Balkan Strategic Studies

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January 15, 2004

Anticipated SFOR Troop Reductions Being Prepared for Bosnia as SFOR “Intelligence” Attempts to Justify Threat Reduction When Evidence Points Otherwise

The US need to sustain military operations in Iraq and Afghanistan has driven the decision to reduce the Stabilization Force (SFOR) peacekeeping contingent in Bosnia & Herzegovina (BiH) so that manpower would be available for missions deemed by the Defense Department and White House to be more critical. However, in order to achieve the SFOR reduction, it has been necessary to state that the security situation in BiH had improved, despite the knowledge of NATO intelligence operations in the area that there has been a major, concerted upswing in radical Islamist terrorist and guerilla preparations for new conflict.

The US requirements were the principal driver for an earlier decision by NATO defense ministers to reduce the Alliance’s presence in BiH, and with the reduction in force by the US, the Canadian SFOR contingent must also depart because it is dependent on the US for airlift and logistical support. SFOR on January 13, 2004, publicly confirmed that “due to the improved security situation in the country”, it would reduce its military presence to about 7,000 soldiers by June 2004. However, the US and Canadian forces would remain in some strength in Bosnia at least until late 2004; the US has already budgeted for the SFOR operation through October 2004.

Significantly, this partial withdrawal is immediately before the Summer 2004 Athens Olympics, which are known to be a key catalyst for terrorist and guerilla operations in the region, and which involve al-Qaida-related and Iranian terrorist bases and logistics in Bosnia.

See, specifically, Defense & Foreign Affairs Daily report of January 12, 2004: Terrorism Threats to Olympics and Balkans Now in Public Arena; Probable Underlying Cause of Greek Prime Minister’s Resignation.

Each of the three SFOR brigades would be renamed as a Multi-National Task Force (MNTF) and consist of approximately 1,800 troops. Many of SFOR’s armor and heavy weapons would be withdrawn from BiH. The changes would allow SFOR to shift from being a peace stabilization mission to a conflict deterrence force. It would maintain situation awareness and use rifle companies for focused tasks.

SFOR spokesman Canadian Army Capt. David Sullivan noted: “The force will be lighter but still visible, robust and effective enough. ... At this time, troop-contributing nations have yet to determine their future contributions to the new force. They will release their numbers once decisions are made by each of their respective national governments. Most decisions are expected to be announced in January 2004.”

The restructuring was expected to take advantage of the planned troop rotations, and the first reductions were likely to be in Multi-National Brigade North-West and would be announced by that brigade shortly. US-led Multi-National Brigade North (MNB-N) had said that it was now conducting its future force structure planning and would begin to implement it in April 2004. At that time, the US 34th Infantry Division would transfer its authority to the 38th Infantry Division. The US contingent was expected to account for as much as 15 percent of SFOR. The other large contingents include the Italian Army’s 1,400 troops, and those of Germany and Canada, with approximately 1,300 soldiers each.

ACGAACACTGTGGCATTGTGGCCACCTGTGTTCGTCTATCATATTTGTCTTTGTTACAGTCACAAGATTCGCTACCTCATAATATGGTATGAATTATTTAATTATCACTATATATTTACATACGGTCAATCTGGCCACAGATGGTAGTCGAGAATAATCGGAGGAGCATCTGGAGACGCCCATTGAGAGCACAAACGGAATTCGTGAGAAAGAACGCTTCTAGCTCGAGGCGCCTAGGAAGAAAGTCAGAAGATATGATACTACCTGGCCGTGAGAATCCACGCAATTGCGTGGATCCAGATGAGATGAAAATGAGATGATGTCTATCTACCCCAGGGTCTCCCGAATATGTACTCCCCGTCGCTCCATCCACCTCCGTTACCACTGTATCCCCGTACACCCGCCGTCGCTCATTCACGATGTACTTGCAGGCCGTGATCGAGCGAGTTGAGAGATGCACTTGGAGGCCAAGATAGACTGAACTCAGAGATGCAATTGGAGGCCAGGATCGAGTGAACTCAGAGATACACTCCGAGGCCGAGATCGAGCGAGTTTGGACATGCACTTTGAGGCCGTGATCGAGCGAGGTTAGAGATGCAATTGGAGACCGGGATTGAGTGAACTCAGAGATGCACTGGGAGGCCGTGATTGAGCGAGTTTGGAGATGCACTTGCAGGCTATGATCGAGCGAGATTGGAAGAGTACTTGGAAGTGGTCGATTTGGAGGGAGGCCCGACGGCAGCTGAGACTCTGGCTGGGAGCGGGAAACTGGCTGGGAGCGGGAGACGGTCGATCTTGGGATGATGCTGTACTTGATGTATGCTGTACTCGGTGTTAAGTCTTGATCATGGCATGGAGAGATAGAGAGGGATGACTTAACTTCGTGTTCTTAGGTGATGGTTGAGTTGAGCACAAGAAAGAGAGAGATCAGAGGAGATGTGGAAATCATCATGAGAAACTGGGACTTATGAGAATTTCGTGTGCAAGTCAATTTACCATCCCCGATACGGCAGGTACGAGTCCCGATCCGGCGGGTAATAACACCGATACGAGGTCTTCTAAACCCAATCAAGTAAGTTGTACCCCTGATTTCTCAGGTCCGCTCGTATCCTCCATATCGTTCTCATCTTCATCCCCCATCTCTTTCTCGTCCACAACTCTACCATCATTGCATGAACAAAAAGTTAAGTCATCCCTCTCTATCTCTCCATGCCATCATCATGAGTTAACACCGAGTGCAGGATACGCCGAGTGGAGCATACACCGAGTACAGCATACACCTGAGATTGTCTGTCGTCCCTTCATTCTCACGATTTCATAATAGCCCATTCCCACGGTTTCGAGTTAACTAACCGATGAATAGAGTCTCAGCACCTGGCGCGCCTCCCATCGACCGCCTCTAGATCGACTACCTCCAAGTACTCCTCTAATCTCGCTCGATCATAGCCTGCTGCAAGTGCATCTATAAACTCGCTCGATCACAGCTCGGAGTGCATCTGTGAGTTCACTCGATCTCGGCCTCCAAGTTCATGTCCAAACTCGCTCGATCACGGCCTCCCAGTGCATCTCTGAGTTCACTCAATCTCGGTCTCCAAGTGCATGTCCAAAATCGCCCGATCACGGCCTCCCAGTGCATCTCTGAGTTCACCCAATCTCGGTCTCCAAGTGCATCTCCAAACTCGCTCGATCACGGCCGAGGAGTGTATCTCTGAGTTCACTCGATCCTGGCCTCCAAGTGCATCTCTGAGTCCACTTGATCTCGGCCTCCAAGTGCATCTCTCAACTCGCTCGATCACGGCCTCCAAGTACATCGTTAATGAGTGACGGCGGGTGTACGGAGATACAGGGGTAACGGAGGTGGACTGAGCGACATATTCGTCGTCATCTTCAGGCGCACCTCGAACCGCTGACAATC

SFOR strength was now appr. 12,000 troops from almost 30 countries. In Multi-National Brigade South East, headquartered at Mostar, there were approximately 4,100 soldiers; in Multi-National Brigade North West, with its headquarters at Banja Luka, there were 3,500. In MNB-N, headquartered at Tuzla, there were approximately 3,000 multi-national soldiers. SFOR is led by a US General officer, now at two-star level (US Army Maj.Gen. Virgil L. Packett). SFOR began with a strength of some 60,000 troops under a four-star officer at the end of 1995 and was now down to 13,000. As part of the earlier reduction, three multi-national divisions reduced their size to the brigade level. Multi-national contingents had been restructured in 10 Battle Groups, with 750 troops each.

However, SFOR indicated that the force reductions were feasible not only because the overall situation allows them, but also because, in case of sudden contingencies, the COMSFOR could rely on the Operational Reserve Force (ORF). This is a multi-national professional force which had already been deployed in the Balkan theatre of operations. It was designed to be a mobile and versatile “Over The Horizon Force”, capable of reinforcing those forces already present in BiH, Kosovo and/or Macedonia. The ORF is coordinated by the Commander-in-Chief Allied Forces Southern Europe (CINCSOUTH), who is the Joint Force Commander within the NATO Headquarters responsible for Balkan Operations. The US Navy Admiral Gregory G. Johnson is the current CINCSOUTH. Should armed conflict break out in the region, Johnson and the NATO commanders in BiH, Kosovo or Macedonia could count on Strategic Reserve Forces (SRF) in several NATO and partner countries, ready to deploy by sea, air and land. Since 1998, the SRF has conducted an annual training exercise, Dynamic Response, which traditionally takes place each September.

The end of the current US funding for SFOR was expected to enable transition into a new NATO mission [with NATO Command at Sarajevo], which would provide assistance and mediator rôle, and also a new EU mission, essentially replacing SFOR with an EU police force.

In his farewell visit to Sarajevo in December 2003, outgoing NATO Secretary General Lord Robertson said that the feasibility of possible EU military mission in BiH would be carefully analyzed, and final decisions would not be made without official discussions with local authorities in BiH.